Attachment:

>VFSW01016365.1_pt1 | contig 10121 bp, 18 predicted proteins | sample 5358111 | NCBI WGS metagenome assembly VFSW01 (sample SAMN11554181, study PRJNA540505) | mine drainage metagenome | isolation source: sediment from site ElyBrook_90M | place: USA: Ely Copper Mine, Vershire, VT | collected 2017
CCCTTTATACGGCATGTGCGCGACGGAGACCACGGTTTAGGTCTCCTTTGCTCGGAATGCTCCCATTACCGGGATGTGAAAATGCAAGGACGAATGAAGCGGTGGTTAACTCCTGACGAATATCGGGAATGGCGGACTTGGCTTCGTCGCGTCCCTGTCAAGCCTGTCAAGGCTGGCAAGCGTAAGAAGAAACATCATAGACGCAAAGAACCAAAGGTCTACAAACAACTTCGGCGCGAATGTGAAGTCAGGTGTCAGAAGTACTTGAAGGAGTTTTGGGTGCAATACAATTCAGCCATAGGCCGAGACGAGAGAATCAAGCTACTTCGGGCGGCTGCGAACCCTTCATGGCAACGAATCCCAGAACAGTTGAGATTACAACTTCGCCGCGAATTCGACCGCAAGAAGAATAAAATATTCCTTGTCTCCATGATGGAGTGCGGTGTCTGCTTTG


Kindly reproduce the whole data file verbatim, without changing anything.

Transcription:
>VFSW01016365.1_pt1 | contig 10121 bp, 18 predicted proteins | sample 5358111 | NCBI WGS metagenome assembly VFSW01 (sample SAMN11554181, study PRJNA540505) | mine drainage metagenome | isolation source: sediment from site ElyBrook_90M | place: USA: Ely Copper Mine, Vershire, VT | collected 2017
CCCTTTATACGGCATGTGCGCGACGGAGACCACGGTTTAGGTCTCCTTTGCTCGGAATGCTCCCATTACCGGGATGTGAAAATGCAAGGACGAATGAAGCGGTGGTTAACTCCTGACGAATATCGGGAATGGCGGACTTGGCTTCGTCGCGTCCCTGTCAAGCCTGTCAAGGCTGGCAAGCGTAAGAAGAAACATCATAGACGCAAAGAACCAAAGGTCTACAAACAACTTCGGCGCGAATGTGAAGTCAGGTGTCAGAAGTACTTGAAGGAGTTTTGGGTGCAATACAATTCAGCCATAGGCCGAGACGAGAGAATCAAGCTACTTCGGGCGGCTGCGAACCCTTCATGGCAACGAATCCCAGAACAGTTGAGATTACAACTTCGCCGCGAATTCGACCGCAAGAAGAATAAAATATTCCTTGTCTCCATGATGGAGTGCGGTGTCTGCTTTG